Tactical voting, somewhat akin to India’s Mahagathbhandan against the ruling party, may damage the Tories.
It may have been all doom and gloom if the triple whammy that the Tories feared most had come true in the byelections last week. Before the consolatory straw of a win in the Uxbridge and South Ruislip seat once held by former Prime Minister Boris Johnson came, albeit with a thin majority of 500 votes, it appeared as if the next general elections would be Sir Keir Starmer’s to lose — so certain did defeat for the Tories seem.
Prime Minister Rishi Sunak may have brought his party some breathing space with the knowledge that 2024 is not a write-off yet and that there is much to battle over. The Uxbridge result may have proved how unpopular green measures for a cleaner environment can be when they are introduced as it was London Labour Mayor Sadiq Khan’s ‘Ulez’ (Ultra Low Emission Zone) scheme of fining old vehicles with an entry fee for polluting the metropolis that proved Labour’s undoing.
Labour did take away a lot more from the results as the Yorkshire vote in the Selby and Ainsty seat was an overwhelming win and the biggest numerical Conservative majority overturned since 1945 as election statistics pointed out. Not only did the Tories suffer defeat in the north but also saw the Lib Dems come to life with victory in Somerton and Frome. The Tories under Sunak are likely to face two major opponents with Labour and the Lib Dems looming as two parties capable of ending the long Tory run.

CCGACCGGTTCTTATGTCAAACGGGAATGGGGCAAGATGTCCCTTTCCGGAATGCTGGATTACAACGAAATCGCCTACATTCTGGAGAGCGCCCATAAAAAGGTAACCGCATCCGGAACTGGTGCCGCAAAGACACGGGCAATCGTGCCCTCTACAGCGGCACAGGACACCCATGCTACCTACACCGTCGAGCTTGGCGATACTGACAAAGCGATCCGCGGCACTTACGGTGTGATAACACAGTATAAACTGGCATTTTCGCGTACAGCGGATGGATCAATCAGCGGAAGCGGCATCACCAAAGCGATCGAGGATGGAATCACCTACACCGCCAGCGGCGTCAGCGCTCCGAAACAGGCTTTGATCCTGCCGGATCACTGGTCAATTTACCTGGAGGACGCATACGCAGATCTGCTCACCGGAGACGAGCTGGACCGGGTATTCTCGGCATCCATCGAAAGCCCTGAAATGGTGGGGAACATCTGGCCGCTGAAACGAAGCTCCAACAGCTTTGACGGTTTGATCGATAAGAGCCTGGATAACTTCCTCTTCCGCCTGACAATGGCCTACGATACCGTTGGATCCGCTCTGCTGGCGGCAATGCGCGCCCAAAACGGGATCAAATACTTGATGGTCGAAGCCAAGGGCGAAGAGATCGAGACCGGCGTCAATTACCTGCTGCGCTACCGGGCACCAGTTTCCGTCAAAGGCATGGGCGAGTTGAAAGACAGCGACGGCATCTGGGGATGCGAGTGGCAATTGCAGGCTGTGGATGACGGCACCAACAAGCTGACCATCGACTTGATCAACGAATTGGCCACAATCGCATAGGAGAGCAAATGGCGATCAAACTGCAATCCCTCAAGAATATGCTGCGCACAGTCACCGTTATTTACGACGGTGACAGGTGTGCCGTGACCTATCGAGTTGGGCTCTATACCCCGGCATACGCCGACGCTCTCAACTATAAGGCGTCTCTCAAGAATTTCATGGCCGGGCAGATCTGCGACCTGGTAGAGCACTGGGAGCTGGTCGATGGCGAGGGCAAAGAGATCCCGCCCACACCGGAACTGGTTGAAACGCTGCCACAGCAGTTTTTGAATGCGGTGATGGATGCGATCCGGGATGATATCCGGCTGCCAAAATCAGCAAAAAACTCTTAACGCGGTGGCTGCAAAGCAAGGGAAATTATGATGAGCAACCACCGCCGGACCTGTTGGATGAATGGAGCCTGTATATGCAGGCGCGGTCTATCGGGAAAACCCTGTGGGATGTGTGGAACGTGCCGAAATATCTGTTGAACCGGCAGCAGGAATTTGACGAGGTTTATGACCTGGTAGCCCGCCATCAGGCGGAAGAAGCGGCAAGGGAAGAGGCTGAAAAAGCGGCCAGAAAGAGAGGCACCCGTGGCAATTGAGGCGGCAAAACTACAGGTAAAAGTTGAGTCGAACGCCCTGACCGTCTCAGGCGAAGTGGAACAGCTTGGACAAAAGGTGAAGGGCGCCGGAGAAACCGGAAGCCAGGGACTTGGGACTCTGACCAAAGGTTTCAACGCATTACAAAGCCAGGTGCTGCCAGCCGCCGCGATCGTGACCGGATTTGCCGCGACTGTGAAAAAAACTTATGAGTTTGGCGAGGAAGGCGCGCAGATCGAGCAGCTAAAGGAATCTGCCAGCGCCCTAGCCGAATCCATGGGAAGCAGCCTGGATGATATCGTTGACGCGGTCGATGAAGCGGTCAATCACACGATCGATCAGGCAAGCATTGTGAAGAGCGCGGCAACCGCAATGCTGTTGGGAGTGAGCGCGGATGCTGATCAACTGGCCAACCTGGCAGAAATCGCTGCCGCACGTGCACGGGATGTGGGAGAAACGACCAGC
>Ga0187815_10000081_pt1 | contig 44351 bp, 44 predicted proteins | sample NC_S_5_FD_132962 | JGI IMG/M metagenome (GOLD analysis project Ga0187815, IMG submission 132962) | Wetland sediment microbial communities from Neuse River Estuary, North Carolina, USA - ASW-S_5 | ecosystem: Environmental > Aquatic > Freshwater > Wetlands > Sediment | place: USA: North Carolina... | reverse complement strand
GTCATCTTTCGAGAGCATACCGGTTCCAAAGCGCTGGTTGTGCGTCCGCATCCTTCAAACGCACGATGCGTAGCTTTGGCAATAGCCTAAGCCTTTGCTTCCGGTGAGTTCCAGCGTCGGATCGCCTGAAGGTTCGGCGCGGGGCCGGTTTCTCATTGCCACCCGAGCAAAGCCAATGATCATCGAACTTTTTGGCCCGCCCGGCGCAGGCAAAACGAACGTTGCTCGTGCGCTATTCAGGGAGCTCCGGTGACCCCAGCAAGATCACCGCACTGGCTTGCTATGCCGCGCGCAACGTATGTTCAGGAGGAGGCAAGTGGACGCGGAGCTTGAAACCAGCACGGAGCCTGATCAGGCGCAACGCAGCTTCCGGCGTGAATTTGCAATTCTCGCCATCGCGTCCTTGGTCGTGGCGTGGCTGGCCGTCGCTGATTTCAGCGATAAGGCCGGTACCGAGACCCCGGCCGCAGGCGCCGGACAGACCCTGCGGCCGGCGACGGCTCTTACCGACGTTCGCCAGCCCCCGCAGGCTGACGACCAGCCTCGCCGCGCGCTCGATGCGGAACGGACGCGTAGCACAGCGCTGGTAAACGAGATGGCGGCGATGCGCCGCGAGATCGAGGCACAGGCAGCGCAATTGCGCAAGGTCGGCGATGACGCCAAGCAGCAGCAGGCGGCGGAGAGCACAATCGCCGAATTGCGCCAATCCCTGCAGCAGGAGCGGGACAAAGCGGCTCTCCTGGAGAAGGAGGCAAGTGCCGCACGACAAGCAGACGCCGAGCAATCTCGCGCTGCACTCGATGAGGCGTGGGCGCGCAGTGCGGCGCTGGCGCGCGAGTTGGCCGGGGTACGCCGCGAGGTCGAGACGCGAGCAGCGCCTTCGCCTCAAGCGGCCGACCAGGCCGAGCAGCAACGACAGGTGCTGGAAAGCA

Tactical voting, somewhat akin to India’s Mahagathbhandan against the ruling party, may damage the Tories. It does not help that Sunak’s approval ratings have been plunging so much as to stray deep into negative territory, at minus 20 in the last count. It appeared anything he did could be construed as negative, including his family, with young children, picking Barbie to view at the local cinema even as the ‘Barbenheimer’ debate rages between fantasy and portrayal of harsh realities in Hollywood’s twin release last week.
The 2024 polls are ‘no done deal’ Sunak insists though, in the face of the rising cost-of-living index crisis that Britain faces, they are likely to be the biggest challenge to the Conservatives after Boris Johnson led them to retaining power, riding ‘Brexit’ to victory in 2019. UK’s PIO Prime Minister bears the burden now of keeping the Tories afloat in electoral politics even as the hustings loom.